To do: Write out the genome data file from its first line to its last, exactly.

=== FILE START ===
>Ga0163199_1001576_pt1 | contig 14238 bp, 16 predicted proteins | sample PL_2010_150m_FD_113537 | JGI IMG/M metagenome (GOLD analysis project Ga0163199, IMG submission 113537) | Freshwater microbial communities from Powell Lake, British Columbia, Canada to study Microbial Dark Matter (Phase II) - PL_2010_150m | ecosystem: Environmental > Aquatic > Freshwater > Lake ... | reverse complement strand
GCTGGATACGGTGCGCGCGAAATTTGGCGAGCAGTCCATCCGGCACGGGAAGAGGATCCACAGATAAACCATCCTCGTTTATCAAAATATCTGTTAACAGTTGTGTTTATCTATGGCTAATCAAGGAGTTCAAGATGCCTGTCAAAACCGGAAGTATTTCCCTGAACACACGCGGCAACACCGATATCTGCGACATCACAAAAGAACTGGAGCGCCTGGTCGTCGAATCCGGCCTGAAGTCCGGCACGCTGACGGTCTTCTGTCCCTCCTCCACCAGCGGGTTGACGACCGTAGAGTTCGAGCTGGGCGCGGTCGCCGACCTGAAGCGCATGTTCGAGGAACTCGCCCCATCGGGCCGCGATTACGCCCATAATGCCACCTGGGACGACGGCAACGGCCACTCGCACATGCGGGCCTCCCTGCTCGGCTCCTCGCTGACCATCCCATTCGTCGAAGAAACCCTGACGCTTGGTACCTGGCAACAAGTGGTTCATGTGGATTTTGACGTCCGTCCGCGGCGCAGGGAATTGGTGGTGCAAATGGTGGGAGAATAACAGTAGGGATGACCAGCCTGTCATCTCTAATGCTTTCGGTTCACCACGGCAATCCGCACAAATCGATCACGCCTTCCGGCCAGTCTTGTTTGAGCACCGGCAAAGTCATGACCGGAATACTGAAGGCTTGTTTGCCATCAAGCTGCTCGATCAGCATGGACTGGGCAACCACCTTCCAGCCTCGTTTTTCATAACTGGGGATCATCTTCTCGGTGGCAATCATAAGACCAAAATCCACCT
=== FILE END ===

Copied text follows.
>Ga0163199_1001576_pt1 | contig 14238 bp, 16 predicted proteins | sample PL_2010_150m_FD_113537 | JGI IMG/M metagenome (GOLD analysis project Ga0163199, IMG submission 113537) | Freshwater microbial communities from Powell Lake, British Columbia, Canada to study Microbial Dark Matter (Phase II) - PL_2010_150m | ecosystem: Environmental > Aquatic > Freshwater > Lake ... | reverse complement strand
GCTGGATACGGTGCGCGCGAAATTTGGCGAGCAGTCCATCCGGCACGGGAAGAGGATCCACAGATAAACCATCCTCGTTTATCAAAATATCTGTTAACAGTTGTGTTTATCTATGGCTAATCAAGGAGTTCAAGATGCCTGTCAAAACCGGAAGTATTTCCCTGAACACACGCGGCAACACCGATATCTGCGACATCACAAAAGAACTGGAGCGCCTGGTCGTCGAATCCGGCCTGAAGTCCGGCACGCTGACGGTCTTCTGTCCCTCCTCCACCAGCGGGTTGACGACCGTAGAGTTCGAGCTGGGCGCGGTCGCCGACCTGAAGCGCATGTTCGAGGAACTCGCCCCATCGGGCCGCGATTACGCCCATAATGCCACCTGGGACGACGGCAACGGCCACTCGCACATGCGGGCCTCCCTGCTCGGCTCCTCGCTGACCATCCCATTCGTCGAAGAAACCCTGACGCTTGGTACCTGGCAACAAGTGGTTCATGTGGATTTTGACGTCCGTCCGCGGCGCAGGGAATTGGTGGTGCAAATGGTGGGAGAATAACAGTAGGGATGACCAGCCTGTCATCTCTAATGCTTTCGGTTCACCACGGCAATCCGCACAAATCGATCACGCCTTCCGGCCAGTCTTGTTTGAGCACCGGCAAAGTCATGACCGGAATACTGAAGGCTTGTTTGCCATCAAGCTGCTCGATCAGCATGGACTGGGCAACCACCTTCCAGCCTCGTTTTTCATAACTGGGGATCATCTTCTCGGTGGCAATCATAAGACCAAAATCCACCT